David Zwirner is pleased to present an exhibition of late works by Gordon Matta-Clark, focusing in particular on his activities as a filmmaker. Curated by Jessamyn Fiore, the show features the artist's explorations in subterranean New York and Paris alongside building cuts and projects involving aerial elevation. It is on view at the gallery's 519 West 19th Street space in New York.

The exhibition begins above ground with City Slivers, Matta-Clark's fragmented portrait of New York City from 1976. Eschewing a clear viewpoint and leaving large parts of the screen black, viewers are offered vertical cuts of bustling streets and skyscrapers interspersed with panoramas taken from atop the World Trade Center. The shifting viewing angles, sometimes shown simultaneously, seem at once celebratory and nervously laden, and contain a poignant, if perhaps subliminal, reference to the artist's twin brother, who fell to his death from a window in their shared apartment that summer. A brief and barely legible text towards the end of the film includes the words "he just hit the pavement…face down." 

Made a year earlier, Conical Intersect was filmed in and around Matta-Clark's iconic cut through two properties awaiting demolition next to the Centre Georges Pompidou in Paris (under construction at the time). The film reveals various stages of the elaborate project, whereby a large circular shape was sliced from a heavy masonry, street-facing wall in one building, and a conical space carved out across the other side at an upward angle, piercing a small hole in the roof. The laborious digging through several layers of the buildings' foundations was complemented two years later with Sous-sols de Paris (1977), where the camera was taken below ground to multi-level tunnels and structures long abandoned. Through minimal editing, the underground–illuminated only by handheld torches–is contrasted with brief clips from the streets above. Matta-Clark thus creates a dialogue between new and old Paris, the visible and hidden city, both light and sinister. Deep below L'Opera and Les Halles, a neatly arranged wall composed of thousands of human skulls and bone fragments dating from the days of the Revolution finds a curious match with countless wine bottles, safely stored in the cool temperatures. The film ends, perhaps appropriately, with a wine tasting.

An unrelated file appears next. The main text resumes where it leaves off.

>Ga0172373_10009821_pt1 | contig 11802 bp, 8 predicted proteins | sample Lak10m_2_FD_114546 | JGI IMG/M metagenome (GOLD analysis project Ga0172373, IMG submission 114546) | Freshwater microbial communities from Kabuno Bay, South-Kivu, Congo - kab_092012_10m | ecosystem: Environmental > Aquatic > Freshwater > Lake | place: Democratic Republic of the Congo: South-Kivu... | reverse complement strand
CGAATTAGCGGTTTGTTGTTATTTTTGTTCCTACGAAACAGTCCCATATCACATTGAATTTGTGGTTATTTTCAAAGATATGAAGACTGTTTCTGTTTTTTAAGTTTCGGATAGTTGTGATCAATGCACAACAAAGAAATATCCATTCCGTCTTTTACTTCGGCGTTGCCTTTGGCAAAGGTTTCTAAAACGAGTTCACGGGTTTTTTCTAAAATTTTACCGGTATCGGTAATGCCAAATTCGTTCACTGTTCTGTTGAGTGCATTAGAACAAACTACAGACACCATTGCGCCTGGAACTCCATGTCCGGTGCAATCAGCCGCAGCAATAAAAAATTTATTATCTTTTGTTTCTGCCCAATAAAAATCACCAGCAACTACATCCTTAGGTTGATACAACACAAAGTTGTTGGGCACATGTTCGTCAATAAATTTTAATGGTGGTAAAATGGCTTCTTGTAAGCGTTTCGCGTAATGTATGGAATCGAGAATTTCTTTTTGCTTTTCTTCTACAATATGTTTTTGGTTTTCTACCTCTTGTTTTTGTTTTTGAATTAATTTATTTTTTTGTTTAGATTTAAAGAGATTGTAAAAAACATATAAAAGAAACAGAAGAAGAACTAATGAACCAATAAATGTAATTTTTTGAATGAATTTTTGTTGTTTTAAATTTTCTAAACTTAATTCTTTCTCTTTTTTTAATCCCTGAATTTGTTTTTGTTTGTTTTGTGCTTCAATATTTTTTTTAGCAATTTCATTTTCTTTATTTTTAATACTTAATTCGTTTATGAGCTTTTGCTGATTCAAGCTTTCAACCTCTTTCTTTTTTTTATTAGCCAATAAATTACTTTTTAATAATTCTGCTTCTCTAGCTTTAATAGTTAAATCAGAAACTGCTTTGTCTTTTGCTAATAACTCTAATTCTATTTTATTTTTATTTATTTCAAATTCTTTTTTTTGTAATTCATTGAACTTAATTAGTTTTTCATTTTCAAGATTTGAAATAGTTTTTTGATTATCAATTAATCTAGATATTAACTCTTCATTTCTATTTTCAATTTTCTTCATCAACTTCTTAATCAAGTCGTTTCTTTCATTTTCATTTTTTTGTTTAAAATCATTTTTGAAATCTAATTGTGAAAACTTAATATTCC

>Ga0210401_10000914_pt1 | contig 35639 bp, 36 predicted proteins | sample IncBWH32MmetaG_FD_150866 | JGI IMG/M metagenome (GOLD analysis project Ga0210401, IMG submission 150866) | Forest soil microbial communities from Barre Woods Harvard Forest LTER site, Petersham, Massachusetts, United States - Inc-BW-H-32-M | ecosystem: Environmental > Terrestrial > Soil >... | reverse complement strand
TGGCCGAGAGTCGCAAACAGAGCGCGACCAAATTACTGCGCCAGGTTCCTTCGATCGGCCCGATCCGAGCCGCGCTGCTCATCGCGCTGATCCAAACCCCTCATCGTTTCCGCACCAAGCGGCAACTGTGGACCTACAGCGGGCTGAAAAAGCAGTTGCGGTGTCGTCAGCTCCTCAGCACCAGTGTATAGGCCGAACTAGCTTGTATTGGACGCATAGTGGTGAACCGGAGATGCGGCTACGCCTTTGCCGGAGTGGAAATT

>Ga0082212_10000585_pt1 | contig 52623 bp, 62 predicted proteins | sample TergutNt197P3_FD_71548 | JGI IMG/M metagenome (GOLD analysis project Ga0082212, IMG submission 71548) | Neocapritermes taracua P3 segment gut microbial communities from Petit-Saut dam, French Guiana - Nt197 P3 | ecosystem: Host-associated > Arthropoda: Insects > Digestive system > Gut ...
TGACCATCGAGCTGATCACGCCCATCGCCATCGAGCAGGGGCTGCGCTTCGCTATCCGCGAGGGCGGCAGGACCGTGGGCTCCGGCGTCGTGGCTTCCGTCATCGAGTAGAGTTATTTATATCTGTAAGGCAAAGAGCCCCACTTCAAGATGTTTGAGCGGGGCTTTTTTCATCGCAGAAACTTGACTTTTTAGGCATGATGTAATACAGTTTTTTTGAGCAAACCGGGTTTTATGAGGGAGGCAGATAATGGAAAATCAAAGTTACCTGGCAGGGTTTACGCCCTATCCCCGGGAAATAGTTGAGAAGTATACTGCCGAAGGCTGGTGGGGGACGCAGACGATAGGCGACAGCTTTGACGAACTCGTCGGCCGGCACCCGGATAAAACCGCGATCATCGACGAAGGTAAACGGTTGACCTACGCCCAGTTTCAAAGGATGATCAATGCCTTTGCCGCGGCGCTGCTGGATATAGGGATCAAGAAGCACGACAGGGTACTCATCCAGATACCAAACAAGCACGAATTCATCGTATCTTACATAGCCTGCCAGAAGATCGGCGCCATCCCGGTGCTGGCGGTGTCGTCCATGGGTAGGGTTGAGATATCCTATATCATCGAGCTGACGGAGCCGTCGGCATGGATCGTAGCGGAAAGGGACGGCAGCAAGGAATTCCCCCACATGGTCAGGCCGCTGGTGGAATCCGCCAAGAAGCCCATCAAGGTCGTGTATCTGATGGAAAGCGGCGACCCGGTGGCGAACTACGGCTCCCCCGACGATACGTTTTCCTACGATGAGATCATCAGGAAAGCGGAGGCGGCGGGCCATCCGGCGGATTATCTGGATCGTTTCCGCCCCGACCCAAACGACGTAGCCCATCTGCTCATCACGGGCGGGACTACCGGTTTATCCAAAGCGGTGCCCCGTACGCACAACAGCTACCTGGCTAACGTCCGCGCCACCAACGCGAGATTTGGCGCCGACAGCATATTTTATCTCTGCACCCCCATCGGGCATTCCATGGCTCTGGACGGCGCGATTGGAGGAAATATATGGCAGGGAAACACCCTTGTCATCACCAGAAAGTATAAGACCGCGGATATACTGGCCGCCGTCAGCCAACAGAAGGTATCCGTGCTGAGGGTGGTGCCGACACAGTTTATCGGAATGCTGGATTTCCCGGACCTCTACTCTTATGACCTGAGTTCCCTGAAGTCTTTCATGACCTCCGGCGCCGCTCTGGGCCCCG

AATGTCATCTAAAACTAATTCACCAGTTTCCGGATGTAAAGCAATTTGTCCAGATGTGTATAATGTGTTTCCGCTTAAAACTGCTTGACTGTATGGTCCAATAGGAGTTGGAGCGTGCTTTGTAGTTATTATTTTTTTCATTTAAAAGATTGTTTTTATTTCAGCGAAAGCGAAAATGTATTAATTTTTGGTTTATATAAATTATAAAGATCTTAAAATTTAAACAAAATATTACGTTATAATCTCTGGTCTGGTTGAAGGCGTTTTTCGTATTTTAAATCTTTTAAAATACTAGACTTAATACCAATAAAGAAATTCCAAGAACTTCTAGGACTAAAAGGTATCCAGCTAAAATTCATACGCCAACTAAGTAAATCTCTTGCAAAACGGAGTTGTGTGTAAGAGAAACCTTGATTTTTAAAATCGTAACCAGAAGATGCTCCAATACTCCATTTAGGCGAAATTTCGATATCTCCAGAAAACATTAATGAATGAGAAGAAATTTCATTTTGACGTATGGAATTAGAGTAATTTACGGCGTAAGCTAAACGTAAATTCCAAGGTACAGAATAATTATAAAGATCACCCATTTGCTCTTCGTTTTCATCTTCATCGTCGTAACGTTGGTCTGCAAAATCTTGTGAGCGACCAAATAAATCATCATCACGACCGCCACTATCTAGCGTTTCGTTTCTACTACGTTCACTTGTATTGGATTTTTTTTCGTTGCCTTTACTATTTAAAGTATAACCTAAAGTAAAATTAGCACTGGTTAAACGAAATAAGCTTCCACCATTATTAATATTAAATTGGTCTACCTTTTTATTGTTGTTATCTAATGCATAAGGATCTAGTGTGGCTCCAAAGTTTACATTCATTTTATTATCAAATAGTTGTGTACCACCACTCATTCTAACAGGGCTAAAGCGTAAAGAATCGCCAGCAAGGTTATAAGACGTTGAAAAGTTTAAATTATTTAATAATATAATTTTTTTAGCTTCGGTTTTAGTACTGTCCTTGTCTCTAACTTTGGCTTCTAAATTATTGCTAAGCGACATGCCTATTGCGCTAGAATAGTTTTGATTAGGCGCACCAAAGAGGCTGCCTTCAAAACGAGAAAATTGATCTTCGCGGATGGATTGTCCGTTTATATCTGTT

Substrait (Underground Dailies) (1976), Matta-Clark's underground portrait of New York, reveals a view of the American city never seen by most people. Burial chambers underneath the Cathedral of St. John the Divine, tracks running deep below Grand Central Station, and sewage structures with underground rivers streaming through, combine to make up the urban tissue beneath the surface–vividly compared in the explanatory dialogues accompanying the film as "arteries and veins." 

Photographs and drawings accompany the films on view, documenting both the metropolitan explorations and contemporaneous projects by the artist. Jacob's Ladder, Matta-Clark's ambitious project for Documenta 6 in Kassel, Germany, in 1977, originally included plans to develop an aerial dwelling site suspended some fifteen feet above ground, but ultimately took on the shape of a long woven net attached to a thirty-story-tall chimney, which brave visitors could ascend one thin batten at a time. The title of the installation was chosen by Matta-Clark for its analogy to the Old Testament story of Jacob's dream, of a staircase connecting Heaven and Earth. By implication, it is also a reference to brotherly rivalry, as this vision occurred while he was fleeing from his brother Esau, with whom he had been fighting for inheritance. As such, the project contains perhaps another reference to the loss of artist's twin brother a year earlier.

A series of diagrammatic sketches entitled Sky Hook (studies for a balloon building) (1978) are testaments to Matta-Clark's idealistic interest in architecture and urban renewal. Based on vigorous research into the mechanics of ballooning, these drawings outline tent-like towers attached to large inflatable shapes. Balancing somewhere between actual proposals for flexible, economic housing networks and playful fantasies, they map out alternative spaces in defiance of existing social environments and even gravity. As such, they match one of the inspirations behind the subterranean expeditions, where the search for the "negative" spaces of the city became part of a broader interest in "mapping…lost foundations: working back into society from beneath."

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